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Urology. 2010 Aug;76(2):436-41. doi: 10.1016/j.urology.2009.12.083. Epub 2010 Jun 9.

Reduction of prostate-specific antigen after tamsulosin treatment in patients with elevated prostate-specific antigen and lower urinary tract symptoms associated with low incidence of prostate cancer at biopsy.

Author information

1
Department of Urology, Sant'Andrea Hospital 2nd School of Medicine, "La Sapienza" University of Rome, Rome, Italy. andrea.tubaro@mac.com

Abstract

OBJECTIVES:

To evaluate the effect of tamsulosin on reducing the serum levels of prostate-specific antigen (PSA) in patients with lower urinary tract symptoms and an elevated PSA level.

METHODS:

From June 2004 to July 2006, patients with lower urinary tract symptoms, a PSA level of >or=4 ng/mL, and a maximal flow rate of <15 mL/s received tamsulosin 0.4 mg daily for 2 months. They were then scheduled for 12-core prostate biopsy. PSA determination and a uroflow study were performed before biopsy.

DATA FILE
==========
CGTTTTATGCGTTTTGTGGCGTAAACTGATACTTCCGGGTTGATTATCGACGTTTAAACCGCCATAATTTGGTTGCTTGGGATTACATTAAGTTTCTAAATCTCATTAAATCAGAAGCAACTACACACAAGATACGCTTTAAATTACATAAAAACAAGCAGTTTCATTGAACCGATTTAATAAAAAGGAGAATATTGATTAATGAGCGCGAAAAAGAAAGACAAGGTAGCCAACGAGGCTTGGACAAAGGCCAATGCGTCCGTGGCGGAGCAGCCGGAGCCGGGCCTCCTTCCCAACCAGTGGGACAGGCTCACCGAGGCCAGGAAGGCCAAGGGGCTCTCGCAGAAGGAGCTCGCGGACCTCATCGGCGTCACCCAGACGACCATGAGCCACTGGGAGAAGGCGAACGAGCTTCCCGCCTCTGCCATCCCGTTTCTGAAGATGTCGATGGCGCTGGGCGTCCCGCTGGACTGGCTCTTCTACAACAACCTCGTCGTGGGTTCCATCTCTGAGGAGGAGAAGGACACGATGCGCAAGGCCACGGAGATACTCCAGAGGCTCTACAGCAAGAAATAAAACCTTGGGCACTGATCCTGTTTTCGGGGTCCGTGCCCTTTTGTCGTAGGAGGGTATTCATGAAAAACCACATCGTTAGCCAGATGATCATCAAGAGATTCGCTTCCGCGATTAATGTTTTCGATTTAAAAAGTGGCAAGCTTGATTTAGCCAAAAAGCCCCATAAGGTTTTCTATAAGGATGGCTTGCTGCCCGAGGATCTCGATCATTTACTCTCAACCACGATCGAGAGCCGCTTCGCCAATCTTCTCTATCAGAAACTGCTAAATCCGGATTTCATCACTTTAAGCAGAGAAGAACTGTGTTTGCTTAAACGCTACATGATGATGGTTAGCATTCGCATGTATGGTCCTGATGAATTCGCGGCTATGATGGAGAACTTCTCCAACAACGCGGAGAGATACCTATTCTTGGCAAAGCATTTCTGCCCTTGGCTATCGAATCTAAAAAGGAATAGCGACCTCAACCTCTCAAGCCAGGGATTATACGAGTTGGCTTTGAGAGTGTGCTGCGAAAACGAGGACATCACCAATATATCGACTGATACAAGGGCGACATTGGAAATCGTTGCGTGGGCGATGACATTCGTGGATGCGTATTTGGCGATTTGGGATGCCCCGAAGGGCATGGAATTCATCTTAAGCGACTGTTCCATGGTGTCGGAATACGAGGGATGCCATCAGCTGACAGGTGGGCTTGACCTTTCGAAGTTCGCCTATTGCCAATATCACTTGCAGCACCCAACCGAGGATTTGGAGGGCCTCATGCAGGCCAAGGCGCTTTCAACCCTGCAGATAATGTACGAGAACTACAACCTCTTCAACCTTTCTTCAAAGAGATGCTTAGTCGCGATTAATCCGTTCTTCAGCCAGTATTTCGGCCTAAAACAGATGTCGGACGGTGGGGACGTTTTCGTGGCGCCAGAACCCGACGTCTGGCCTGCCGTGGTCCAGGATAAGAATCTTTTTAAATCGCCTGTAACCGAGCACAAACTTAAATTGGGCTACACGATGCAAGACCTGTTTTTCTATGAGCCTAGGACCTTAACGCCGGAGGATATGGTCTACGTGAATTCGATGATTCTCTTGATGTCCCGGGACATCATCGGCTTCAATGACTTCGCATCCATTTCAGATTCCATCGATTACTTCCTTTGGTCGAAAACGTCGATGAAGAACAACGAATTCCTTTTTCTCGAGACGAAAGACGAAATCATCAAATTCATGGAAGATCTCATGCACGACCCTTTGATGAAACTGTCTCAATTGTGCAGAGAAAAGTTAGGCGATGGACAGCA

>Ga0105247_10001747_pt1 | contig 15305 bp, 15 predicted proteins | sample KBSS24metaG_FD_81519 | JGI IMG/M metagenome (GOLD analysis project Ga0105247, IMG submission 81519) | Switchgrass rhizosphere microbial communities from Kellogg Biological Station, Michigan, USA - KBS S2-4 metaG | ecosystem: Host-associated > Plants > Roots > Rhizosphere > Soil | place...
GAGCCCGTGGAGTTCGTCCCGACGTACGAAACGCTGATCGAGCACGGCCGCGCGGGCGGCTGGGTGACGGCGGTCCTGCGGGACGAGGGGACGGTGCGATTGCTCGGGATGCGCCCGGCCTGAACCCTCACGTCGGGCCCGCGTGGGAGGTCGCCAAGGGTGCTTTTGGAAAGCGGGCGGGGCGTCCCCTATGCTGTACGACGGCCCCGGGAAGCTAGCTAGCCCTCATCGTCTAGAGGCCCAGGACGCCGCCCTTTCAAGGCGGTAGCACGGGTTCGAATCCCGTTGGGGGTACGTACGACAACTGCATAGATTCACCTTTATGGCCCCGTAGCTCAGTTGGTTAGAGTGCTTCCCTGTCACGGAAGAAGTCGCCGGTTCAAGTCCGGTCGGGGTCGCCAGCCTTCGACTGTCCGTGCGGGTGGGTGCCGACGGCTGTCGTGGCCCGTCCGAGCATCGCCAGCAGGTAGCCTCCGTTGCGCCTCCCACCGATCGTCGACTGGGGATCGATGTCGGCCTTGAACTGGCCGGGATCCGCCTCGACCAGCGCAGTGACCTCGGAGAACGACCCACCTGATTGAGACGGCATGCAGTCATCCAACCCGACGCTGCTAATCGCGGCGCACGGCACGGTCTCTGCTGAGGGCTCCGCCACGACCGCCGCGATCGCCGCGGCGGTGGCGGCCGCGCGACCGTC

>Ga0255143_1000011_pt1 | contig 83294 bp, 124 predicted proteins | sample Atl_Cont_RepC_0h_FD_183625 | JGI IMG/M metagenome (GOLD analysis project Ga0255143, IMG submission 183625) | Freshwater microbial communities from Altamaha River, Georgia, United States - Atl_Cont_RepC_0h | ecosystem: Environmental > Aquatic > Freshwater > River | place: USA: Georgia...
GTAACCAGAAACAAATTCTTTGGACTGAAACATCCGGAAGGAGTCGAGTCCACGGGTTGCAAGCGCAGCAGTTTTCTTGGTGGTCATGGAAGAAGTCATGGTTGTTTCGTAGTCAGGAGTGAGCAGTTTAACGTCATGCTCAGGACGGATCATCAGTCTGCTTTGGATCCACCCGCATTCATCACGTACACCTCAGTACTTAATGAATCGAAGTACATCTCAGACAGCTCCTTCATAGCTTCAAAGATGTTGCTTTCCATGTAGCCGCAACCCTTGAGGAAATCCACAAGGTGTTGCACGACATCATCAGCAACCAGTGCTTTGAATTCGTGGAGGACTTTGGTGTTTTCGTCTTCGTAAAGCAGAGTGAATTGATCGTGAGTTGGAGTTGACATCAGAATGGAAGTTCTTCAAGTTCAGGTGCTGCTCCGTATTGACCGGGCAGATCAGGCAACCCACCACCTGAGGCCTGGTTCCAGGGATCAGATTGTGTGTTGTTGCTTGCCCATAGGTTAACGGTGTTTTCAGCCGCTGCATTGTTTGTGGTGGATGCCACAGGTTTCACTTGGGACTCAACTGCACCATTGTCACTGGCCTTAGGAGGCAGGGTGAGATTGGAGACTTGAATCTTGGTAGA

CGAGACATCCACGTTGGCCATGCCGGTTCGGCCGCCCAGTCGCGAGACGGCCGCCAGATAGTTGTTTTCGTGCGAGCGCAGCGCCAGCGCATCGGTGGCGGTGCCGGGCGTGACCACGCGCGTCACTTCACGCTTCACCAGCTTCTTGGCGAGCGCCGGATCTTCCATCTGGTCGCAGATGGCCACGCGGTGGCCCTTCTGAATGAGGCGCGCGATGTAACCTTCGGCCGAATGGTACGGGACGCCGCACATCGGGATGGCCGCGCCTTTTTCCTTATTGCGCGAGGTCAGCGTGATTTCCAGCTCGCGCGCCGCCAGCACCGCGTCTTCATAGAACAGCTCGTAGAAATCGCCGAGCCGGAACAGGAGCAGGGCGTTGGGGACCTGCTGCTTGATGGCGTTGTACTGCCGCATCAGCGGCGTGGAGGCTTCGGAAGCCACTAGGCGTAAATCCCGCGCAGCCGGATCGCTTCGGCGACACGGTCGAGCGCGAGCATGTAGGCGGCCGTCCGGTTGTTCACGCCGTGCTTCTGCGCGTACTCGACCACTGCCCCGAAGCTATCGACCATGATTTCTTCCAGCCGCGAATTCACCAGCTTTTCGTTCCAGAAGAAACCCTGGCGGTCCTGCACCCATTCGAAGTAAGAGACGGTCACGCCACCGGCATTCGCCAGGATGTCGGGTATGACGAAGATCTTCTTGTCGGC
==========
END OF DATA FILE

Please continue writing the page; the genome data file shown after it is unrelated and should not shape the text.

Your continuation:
RESULTS:

A total of 80 patients completed the present study. The mean patient age was 66.3 years, and the mean PSA level was 7.8 +/- 8.4 ng/mL at baseline and 7.1 +/- 9.1 ng/mL after treatment (P < .001). A total of 29 patients (36.25%) were diagnosed with prostate cancer from the biopsy findings. A significant increment in the PSA level was observed in patients with prostate cancer (6.7 versus 7.9 ng/mL; P = .002). A significant decrease in the PSA level was observed in patients with negative biopsy findings (6.9 versus 5.1 ng/mL, P = .000). Of the 38 patients with a decrease in the PSA level, 1 (2.6%) was diagnosed with prostate cancer and 37 (97.4%) with an benign prostatic hyperplasia/prostatitis. Of the 42 patients with no change in the PSA level, 28 (66.7%) had prostate cancer and 14 (33.3%) had negative findings. A change in PSA level after treatment gave a sensitivity of 96.6%, specificity of 72.5%, and diagnostic accuracy of 81% for prostate cancer.

CONCLUSIONS:

Treatment with tamsulosin seemed to reduce the PSA levels and identified patients at high risk of prostate cancer.

PMID:
20538320
DOI:
10.1016/j.urology.2009.12.083
[Indexed for MEDLINE]

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